Racist deeds in Sonoma County and elsewhere are still on the books. A new state law seeks to get rid of them
Eve Lindi wasn’t prepared for the notice she received from her title company in May as she closed on the purchase of her home in the Santa Rosa Junior College neighborhood.
Under a section of the deed that included restrictions against conducting business from the property or owning pig pens and chickens, there was this:
“No person of African, Japanese, Chinese or of any Mongolian descent shall be allowed to purchase, own, lease or occupy said real property or any part thereof; except that this covenant shall not prevent occupancy by domestic servants of a race or nationality restricted hereby when employed by the owner or tenant.”
“I knew about these kinds of covenants, but it felt really weird that it was on the house that I was purchasing and that this had been buried in the books for so long here in Northern California,” Lindi said.
The practice of racial covenants began in the late 19th-century and was used across the country to keep racial, ethnic and sometimes religious minorities from buying or renting land in specific areas of a given community.
Though racist covenants were declared unenforceable by the U.S. Supreme Court in 1948, they continued to be used in California until the passage of the 1963 California Fair Housing Act. That made it illegal to discriminate in housing on the basis of race, color, religion, sex or national origin.
A federal version of the law followed five years later.
Still, racist language remains on the books in individual property deeds in California and the rest of the country. And while some dismiss them as a toothless vestige from a different time, many see them as a haunting reminder that systemic racism is not yet in the nation’s rearview mirror.
Erasing the past
A new state law that took effect in July is expected to make it easier to find and redact racial covenants from California property deeds, which supporters say is a long overdue acknowledgment of the role the measures played in housing segregation across American communities.
Assembly Bill 1466 requires real estate agents, brokers, escrow companies and others involved in the home buying process to notify anyone who is purchasing or acquiring a property with a restrictive covenant in the deed that they have the ability to have it removed.
That means California counties are required to find, redact and index deeds with racial covenants. The law also grants county recorder offices, working with their respective county counsel’s office, the authority to redact such language from property deeds on their own.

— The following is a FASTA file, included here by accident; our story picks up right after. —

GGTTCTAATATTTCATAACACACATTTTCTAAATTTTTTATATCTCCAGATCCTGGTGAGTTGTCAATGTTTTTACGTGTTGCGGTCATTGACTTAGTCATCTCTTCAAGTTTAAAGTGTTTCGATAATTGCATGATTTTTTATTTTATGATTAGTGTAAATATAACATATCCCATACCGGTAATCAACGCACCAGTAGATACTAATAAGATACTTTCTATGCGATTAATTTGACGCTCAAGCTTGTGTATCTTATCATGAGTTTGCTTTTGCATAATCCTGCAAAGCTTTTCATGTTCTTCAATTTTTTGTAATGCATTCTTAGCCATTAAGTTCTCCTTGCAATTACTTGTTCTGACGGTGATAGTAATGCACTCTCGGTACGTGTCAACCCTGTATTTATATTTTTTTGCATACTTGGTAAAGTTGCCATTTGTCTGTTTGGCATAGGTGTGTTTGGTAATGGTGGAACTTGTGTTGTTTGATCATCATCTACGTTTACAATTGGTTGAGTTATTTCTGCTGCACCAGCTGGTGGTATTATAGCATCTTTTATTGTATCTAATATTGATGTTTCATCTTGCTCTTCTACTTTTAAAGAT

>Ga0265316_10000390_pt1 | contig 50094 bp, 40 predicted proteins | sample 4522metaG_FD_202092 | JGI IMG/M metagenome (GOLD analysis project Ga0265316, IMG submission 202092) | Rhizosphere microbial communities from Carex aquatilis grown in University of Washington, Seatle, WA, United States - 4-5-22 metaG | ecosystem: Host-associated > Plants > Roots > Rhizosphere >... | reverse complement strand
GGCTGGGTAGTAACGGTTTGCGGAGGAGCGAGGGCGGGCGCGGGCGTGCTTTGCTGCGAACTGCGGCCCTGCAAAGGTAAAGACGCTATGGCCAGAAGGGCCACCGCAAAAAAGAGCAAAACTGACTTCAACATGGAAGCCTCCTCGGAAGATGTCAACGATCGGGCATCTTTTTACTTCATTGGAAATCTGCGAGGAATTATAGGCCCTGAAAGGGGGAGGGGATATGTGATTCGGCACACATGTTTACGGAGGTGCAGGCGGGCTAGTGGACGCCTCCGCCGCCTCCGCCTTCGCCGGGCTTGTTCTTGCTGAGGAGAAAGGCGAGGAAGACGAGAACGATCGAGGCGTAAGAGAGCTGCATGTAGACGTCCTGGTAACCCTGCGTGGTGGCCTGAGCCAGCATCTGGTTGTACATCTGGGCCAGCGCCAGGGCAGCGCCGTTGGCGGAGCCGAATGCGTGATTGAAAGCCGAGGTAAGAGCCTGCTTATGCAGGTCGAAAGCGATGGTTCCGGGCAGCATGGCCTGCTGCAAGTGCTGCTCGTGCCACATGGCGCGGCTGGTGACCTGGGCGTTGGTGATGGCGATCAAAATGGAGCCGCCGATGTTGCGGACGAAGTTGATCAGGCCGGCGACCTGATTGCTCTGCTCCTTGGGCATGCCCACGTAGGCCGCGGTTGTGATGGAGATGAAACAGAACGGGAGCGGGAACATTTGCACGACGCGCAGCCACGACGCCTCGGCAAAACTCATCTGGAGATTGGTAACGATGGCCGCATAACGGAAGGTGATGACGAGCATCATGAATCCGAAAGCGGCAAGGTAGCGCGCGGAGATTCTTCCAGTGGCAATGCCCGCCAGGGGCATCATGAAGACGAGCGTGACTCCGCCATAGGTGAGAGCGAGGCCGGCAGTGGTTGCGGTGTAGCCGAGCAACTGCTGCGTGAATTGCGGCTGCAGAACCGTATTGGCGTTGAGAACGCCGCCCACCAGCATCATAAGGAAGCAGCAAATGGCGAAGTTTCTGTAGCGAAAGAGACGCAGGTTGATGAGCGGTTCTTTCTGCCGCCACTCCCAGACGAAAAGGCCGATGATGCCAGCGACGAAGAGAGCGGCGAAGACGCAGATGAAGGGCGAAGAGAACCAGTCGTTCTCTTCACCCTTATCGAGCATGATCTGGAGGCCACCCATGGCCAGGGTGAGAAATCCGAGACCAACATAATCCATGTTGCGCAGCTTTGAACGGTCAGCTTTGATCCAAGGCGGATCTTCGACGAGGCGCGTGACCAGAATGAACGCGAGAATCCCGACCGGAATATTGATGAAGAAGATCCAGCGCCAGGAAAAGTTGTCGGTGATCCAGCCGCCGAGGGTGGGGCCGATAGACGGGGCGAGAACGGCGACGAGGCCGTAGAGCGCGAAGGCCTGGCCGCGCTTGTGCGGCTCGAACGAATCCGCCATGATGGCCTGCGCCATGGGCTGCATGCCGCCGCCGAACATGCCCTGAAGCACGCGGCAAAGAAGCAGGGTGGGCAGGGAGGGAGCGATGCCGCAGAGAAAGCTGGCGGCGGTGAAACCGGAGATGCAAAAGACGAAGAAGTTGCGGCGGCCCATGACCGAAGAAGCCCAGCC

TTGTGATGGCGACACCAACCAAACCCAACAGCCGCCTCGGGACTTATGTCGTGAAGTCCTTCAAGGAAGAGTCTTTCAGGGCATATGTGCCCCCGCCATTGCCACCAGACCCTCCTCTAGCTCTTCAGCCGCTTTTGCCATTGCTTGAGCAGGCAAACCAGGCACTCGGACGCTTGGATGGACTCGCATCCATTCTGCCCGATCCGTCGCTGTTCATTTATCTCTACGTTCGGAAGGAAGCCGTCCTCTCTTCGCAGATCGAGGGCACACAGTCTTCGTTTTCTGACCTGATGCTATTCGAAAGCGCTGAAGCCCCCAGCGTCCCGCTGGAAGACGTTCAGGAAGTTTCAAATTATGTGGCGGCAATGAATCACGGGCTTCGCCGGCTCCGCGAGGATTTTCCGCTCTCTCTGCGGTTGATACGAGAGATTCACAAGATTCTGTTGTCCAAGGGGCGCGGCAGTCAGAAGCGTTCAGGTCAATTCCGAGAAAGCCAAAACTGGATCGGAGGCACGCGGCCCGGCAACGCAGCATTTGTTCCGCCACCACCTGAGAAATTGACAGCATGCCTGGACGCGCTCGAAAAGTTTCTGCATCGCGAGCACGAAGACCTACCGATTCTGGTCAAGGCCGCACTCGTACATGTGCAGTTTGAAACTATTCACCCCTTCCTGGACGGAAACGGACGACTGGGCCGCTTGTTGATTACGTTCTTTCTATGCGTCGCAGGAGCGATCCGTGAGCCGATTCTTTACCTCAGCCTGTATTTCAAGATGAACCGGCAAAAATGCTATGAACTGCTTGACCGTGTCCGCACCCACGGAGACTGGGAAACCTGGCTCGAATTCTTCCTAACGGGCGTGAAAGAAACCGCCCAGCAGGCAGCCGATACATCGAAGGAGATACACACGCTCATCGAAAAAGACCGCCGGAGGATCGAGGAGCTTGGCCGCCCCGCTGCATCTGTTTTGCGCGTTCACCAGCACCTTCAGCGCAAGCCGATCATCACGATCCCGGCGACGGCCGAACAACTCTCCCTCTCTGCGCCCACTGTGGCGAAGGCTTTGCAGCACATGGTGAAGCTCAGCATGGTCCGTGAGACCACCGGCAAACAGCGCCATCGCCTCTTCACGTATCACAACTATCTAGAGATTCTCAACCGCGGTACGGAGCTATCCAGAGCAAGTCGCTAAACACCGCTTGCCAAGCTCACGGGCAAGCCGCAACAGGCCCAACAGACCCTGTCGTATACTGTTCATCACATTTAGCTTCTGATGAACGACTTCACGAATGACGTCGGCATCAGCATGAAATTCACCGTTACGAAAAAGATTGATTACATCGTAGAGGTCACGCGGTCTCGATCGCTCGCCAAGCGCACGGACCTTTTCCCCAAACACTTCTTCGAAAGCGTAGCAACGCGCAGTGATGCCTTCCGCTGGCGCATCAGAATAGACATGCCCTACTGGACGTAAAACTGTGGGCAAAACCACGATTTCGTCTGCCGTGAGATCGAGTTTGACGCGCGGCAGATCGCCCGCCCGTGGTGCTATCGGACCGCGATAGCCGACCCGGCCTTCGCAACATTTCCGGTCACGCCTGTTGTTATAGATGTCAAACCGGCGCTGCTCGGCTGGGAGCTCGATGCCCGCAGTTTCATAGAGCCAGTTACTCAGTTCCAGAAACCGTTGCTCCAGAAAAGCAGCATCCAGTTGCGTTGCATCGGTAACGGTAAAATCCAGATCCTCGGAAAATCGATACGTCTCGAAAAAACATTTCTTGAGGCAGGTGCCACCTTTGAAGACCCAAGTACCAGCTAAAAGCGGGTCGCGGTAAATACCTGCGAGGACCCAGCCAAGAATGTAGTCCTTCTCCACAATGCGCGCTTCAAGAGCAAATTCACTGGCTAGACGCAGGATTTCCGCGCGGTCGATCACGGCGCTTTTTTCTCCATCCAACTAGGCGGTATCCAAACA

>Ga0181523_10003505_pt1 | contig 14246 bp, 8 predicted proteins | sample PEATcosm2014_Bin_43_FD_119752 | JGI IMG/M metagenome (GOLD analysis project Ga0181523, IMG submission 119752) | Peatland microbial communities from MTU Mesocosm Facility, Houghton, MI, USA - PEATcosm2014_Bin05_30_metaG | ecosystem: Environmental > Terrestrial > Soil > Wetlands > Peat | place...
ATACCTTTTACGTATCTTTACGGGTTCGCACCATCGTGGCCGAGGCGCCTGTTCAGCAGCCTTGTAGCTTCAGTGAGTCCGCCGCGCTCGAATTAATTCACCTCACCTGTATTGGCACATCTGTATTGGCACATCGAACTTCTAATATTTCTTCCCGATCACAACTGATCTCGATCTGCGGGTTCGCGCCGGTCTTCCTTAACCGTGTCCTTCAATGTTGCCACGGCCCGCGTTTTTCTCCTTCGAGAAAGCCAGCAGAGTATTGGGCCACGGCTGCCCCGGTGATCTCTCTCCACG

The language is easy to miss in the flurry of paperwork involved in the homebuying process, and is often passed on from owner to owner.
Antiquated record-keeping at many county recorder’s offices makes racial covenants difficult to track, while the often cumbersome process of removing the language from deeds in California, until recently, presented another barrier.
Though some researchers have undertaken time-consuming projects to identify racial covenants in specific communities across the U.S., only a few have been able to quantify the long-term impact of such restrictions and only in certain areas.
Racial covenants combined with other forms of discriminatory housing practices served as tools employed by developers, real estate agents and investors that led to the control of the accumulation of wealth through homeownership, UC Berkeley’s Othering & Belonging Institute found in its Roots, Race, & Place report, which published in 2019.
Those practices also restricted access to educational opportunities and resources by steering people of color away from specific neighborhoods.
The effects of that kind of segregation are long lasting, the report states.
“Racial disparities in wealth, income, and ownership translate into differences in economic power in markets,” the report found. “This difference in economic power has meant that white people have had significant advantages in the housing market even after individual acts of racial discrimination were prohibited.”
The UC Berkeley report found that racial covenants were common across the Bay Area, embedded in the property deeds of the first homes of Daly City’s Westlake subdivision, south of San Francisco, in 1949, as well as in the East Bay town of San Lorenzo in 1944, where a covenant covering an entire development excluded nonwhites from living there.
In Sonoma County, they are found everywhere from the Madison Square subdivision in Petaluma to Mirabel Heights near Forestville to the Del Rio Woods neighborhood near Healdsburg.
Black families faced the most discrimination among racial and ethnic minorities locally in terms of finding a place to live, according to a U.S. Commission on Civil Rights hearing in 1960, which included a report on discrimination in Sonoma County.